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Reissue CDs Weekly: The Rolling Stones | reviews, news & interviews

Reissue CDs Weekly: The Rolling Stones

Reissue CDs Weekly: The Rolling Stones

Aural makeover diminishes ‘On Air’, a significant collection of Jagger and Co’s Sixties BBC sessions

August 1963. The Rolling Stones and friends have fun in the recording studioUMC

Until now, the easiest non-bootleg way to hear the early Rolling Stones live was via the various home cinema editions of October 1964’s T.A.M.I. show. Otherwise, although they employed backing tracks for broadcast, the American DVDs of their Ed Sullivan Show appearances caught the band in thrilling full flight.

The new BBC sessions collection On Air fills out the picture by collecting 32 tracks they recorded between October 1963 and September 1965.

Decent Decca-era archive collections of the Stones barely exist due to their poor relations with ABKCO, the organisation which owns their rights for the period. In this context, fans should be thankful for On Air. Some arrangement must have been arrived at as On Air has the Stones' tongue logo and the word “Official” on its cover, and is credited to “Promotone B.V. and ABKCO Music & Records Inc., under exclusive license to Polydor, a division of Universal Music Operations Limited.” This, by any measure, is a significant and welcome release. Yet there are some buts.

rolling stones on airThe credits for On Air also include the word “demix”. This is not a typo. Rather than being remixed, the audio sources have been demixed and then mixed afresh. According to the PR blurb, demixing means “the tapes have gone through a process called ‘audio source separation’, which involved de-mixing the transcripts and allowing engineers at Abbey Road access to the original instrumentation and voices within each track, so that they could be rebuilt, rebalanced and remixed to achieve a fuller, more substantial sound.”

Setting aside that contrary to what the PR says there are no tape sources for some or most of these tracks – many of the sources must be transcription discs – this aural makeover is very strange. The Beatles issued their BBC sessions in their unadulterated form. So have Manfred Mann and The Zombies. There is nothing necessarily wrong with the audio quality of these Sixties’ BBC broadcasts. The only potential shortcoming is the source from which the subsequent release derives: whether it be tape, transcription disc or an off-air recording via line or microphone. Material of such importance should be issued as-is, not “rebuilt, rebalanced and remixed.” History should not need be rewritten.

Even the cover reconfigures history. In the original of the photo used, Charlie Watts has a cigarette in his mouth (pictured below left). It has been removed for the sleeve image.

Sonic decoagulation is endemic

Take the 17 July 1964 version of “It’s All Over Now”, recorded in front of a gently screaming audience for The Joe Loss Pop Show. It’s amazing. Still mostly in thrall to blues, the band are in razor-edged form, stretching out and symbiotically connected. Pure power. Yet the instruments do not gel with each other. The drums sound as if they were recorded elsewhere and overdubbed later. It’s the same with the bass guitar. A comparison with a cassette recording of the track shows them have been locked-in with each other, bringing cohesion integral to their power. Now, this power has been diminished.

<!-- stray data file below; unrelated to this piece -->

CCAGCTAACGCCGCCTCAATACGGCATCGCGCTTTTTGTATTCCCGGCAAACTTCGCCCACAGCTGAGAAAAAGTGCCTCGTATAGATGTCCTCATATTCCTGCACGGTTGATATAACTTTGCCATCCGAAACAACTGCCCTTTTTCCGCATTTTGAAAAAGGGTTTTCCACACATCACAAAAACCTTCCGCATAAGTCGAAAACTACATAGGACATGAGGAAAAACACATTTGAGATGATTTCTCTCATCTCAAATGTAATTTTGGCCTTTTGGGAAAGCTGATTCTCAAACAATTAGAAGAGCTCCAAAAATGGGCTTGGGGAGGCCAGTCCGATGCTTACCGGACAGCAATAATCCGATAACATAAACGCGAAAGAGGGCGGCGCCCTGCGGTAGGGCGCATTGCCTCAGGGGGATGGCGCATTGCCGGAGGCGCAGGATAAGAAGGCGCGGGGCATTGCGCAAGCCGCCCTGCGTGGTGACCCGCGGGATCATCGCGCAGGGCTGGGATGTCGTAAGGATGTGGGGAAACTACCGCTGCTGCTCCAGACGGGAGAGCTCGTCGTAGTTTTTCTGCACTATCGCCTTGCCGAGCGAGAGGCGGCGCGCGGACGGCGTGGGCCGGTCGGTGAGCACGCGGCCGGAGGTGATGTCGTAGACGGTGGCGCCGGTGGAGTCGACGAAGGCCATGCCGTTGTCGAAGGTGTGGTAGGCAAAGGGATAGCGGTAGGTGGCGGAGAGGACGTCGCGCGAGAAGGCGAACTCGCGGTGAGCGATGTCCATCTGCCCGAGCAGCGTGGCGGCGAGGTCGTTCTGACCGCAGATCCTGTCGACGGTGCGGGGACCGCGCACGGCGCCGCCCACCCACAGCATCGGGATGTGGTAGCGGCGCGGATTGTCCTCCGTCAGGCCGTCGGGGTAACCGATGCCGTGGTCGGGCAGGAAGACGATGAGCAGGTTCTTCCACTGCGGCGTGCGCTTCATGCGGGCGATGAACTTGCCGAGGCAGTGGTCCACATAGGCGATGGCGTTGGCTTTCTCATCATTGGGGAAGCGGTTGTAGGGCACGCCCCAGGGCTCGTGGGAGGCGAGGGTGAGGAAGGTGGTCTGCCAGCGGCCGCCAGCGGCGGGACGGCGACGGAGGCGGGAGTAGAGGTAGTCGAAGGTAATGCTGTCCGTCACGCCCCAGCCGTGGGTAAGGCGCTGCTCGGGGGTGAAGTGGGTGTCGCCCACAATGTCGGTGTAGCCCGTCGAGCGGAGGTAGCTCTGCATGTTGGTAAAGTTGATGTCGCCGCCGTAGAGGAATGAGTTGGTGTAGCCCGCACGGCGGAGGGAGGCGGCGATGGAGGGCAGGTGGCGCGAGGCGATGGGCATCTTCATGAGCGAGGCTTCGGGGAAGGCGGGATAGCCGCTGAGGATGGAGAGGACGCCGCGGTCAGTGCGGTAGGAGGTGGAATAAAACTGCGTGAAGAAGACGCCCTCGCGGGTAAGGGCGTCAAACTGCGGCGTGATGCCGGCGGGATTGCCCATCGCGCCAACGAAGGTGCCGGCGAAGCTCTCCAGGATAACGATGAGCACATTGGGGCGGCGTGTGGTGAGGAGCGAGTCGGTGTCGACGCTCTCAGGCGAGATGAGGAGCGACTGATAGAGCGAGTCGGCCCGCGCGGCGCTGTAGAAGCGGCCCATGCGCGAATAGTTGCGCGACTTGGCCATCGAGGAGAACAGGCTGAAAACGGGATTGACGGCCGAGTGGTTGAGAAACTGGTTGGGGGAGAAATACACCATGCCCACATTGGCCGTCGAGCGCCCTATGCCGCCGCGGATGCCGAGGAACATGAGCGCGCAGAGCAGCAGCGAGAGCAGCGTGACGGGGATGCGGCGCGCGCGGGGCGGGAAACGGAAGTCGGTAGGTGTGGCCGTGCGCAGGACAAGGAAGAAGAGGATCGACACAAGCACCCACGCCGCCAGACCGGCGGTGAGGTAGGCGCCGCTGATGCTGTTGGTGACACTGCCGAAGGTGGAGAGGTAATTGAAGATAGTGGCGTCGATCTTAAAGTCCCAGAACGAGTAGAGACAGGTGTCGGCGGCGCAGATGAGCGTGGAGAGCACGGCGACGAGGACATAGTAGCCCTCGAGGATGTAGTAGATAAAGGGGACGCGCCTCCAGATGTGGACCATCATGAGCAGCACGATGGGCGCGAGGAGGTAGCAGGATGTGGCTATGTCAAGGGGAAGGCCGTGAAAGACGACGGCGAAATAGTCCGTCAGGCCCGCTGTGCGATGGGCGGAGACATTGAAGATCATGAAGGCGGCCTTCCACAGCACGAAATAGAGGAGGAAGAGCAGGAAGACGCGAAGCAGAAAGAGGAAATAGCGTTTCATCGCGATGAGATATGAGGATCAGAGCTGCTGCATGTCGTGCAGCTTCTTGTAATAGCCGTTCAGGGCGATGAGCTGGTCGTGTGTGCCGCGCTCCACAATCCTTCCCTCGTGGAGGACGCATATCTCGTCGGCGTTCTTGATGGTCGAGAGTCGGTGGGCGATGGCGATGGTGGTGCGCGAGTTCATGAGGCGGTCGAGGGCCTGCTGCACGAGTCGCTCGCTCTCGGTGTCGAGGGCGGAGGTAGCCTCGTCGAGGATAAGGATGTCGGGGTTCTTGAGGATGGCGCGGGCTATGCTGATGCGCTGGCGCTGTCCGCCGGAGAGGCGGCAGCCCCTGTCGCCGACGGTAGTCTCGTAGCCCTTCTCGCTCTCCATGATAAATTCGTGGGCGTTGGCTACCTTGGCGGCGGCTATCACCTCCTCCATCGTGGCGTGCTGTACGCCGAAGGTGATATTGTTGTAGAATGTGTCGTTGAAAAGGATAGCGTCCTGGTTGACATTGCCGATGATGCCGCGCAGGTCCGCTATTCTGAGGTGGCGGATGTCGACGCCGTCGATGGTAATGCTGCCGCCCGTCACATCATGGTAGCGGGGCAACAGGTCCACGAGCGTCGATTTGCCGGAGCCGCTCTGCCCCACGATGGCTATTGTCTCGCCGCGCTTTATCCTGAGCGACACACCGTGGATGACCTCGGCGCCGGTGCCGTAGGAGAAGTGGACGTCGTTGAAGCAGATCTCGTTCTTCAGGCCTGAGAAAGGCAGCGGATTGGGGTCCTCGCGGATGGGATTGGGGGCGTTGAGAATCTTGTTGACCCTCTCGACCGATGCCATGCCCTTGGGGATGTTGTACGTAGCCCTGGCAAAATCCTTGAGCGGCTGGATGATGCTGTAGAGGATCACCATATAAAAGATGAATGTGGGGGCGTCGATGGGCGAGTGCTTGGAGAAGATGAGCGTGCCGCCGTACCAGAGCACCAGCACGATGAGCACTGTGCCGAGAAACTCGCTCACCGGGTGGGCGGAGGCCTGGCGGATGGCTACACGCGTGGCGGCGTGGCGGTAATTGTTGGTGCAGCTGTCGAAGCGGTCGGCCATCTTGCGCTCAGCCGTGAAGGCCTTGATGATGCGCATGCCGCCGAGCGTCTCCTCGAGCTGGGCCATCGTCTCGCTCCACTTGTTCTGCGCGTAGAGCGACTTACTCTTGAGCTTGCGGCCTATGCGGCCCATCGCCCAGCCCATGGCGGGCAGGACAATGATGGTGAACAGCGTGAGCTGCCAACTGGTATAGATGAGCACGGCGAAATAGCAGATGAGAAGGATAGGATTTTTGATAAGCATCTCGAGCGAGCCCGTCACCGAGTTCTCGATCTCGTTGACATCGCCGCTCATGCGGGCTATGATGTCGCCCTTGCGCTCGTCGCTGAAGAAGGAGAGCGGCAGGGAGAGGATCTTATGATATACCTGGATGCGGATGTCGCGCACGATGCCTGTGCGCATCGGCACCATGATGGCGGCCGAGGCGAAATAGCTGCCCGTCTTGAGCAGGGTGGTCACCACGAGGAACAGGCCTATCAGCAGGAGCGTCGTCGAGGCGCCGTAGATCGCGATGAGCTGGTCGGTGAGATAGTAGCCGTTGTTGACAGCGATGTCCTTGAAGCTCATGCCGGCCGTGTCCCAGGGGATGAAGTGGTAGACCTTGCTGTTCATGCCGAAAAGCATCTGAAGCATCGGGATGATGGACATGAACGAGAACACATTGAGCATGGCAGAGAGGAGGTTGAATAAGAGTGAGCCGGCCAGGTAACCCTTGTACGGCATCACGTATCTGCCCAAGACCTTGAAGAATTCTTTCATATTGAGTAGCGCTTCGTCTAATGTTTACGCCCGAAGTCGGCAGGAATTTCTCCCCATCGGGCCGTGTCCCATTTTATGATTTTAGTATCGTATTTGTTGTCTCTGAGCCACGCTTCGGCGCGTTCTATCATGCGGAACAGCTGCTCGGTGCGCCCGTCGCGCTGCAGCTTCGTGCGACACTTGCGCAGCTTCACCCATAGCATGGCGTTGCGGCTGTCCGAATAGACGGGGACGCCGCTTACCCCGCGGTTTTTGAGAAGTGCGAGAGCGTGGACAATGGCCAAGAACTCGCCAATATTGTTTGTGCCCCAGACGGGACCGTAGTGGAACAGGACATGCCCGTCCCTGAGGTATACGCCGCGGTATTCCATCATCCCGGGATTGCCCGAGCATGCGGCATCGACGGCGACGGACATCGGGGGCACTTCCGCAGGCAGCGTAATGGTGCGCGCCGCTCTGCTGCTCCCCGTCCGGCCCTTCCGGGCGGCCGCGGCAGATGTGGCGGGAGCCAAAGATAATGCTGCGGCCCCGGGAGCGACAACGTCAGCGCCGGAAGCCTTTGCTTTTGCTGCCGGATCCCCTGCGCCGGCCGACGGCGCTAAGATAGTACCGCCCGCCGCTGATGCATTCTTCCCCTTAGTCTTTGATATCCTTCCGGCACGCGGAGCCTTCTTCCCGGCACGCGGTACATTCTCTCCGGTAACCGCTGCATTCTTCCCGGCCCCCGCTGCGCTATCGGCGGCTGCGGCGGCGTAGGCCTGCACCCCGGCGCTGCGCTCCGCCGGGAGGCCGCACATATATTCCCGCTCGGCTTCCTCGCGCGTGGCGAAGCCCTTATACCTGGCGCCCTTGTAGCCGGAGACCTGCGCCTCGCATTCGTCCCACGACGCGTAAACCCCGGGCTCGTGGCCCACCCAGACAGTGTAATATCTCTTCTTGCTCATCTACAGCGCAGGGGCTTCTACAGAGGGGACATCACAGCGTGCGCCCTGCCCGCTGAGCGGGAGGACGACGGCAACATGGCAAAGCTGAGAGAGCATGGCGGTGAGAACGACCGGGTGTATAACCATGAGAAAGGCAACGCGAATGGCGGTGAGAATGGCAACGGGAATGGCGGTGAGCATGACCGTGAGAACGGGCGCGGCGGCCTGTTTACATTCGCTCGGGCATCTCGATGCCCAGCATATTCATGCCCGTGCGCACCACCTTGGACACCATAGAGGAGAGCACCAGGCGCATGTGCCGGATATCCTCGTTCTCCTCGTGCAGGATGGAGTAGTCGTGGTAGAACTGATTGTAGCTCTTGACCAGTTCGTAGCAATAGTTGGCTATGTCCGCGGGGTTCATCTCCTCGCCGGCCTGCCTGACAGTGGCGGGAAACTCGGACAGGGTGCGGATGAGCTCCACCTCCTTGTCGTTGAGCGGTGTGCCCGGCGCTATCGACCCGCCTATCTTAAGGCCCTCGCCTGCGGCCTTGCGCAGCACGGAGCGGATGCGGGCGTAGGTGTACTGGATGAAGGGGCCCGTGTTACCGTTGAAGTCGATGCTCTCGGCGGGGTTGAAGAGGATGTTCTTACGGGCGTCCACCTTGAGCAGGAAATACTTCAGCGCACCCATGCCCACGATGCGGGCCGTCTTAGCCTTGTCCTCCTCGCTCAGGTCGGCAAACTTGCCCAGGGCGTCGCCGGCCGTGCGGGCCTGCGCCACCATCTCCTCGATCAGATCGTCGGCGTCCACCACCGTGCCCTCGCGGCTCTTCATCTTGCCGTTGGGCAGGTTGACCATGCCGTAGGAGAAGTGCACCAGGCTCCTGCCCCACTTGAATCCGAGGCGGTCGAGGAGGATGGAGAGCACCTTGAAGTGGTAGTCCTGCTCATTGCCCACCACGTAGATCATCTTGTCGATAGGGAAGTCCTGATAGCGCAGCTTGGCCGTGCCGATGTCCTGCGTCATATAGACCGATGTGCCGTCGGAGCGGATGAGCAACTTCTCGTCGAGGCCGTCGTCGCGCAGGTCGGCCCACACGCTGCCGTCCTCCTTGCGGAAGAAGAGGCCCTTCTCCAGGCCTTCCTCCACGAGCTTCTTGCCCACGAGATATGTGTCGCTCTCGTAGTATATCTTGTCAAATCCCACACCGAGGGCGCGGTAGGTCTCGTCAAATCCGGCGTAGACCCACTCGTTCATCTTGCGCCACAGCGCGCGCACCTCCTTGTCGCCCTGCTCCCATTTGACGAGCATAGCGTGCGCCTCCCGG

A 26 October 1963 Saturday Club “Memphis, Tennessee” also sounds empty, similarly lacking a core. “Roll Over Beethoven” from the same session is tight, swings and drives forward like a spreading and uncontrollable power surge. Throughout On Air, there is nothing wrong with the band’s approach and playing. But this sonic decoagulation is endemic.

Curiously, there is a positive aspect to this aural sabotage. In their released versions, “(I Can’t Get No) Satisfaction” and “The Spider and the Fly” were swathed in reverb, obscuring the individual instruments. Now, as a result of this unwarranted monkeying, the precision of Brian Jones and Keith Richard’s guitar playing can be appreciated.

rolling stones on air cover imageThe value judgement made that fans would not be able to deal with these performances as they were originally extends to the track sequencing. “Cops and Robbers”, “Route 66”, “You Better Move On” and “Mona” come from the same live, on-stage appearance of 9 May 1964 yet only two of the tracks follow on from each other. Hearing the quartet together, as they were performed, would have been just great. There is no reason for On Air’s random track sequencing.

Likewise, On Air comes as two editions: a single-disc standard edition and a two-disc “Deluxe” version, where the second disc’s 14 tracks are credited as “Bonus Tracks”. This also beggars belief. Every track is essential, as shown by Disc Two’s ripping opening “I Wanna Be Your Man “ (8 February 1964), the chunky, pitch-and-roll of “Walking The Dog” (8 February 1964) and the very steamy “Crackin’ Up” (23 July 1964). With such riches, who could classify these as bonuses (i.e. lesser material)? The single-disc edition is instantly redundant.

To be clear: On Air collects some of the greatest and most important British pop music of all time. It is a major release. Unfortunately, it is not what it should be. The Rolling Stones themselves said it all in 1964: what a shame.

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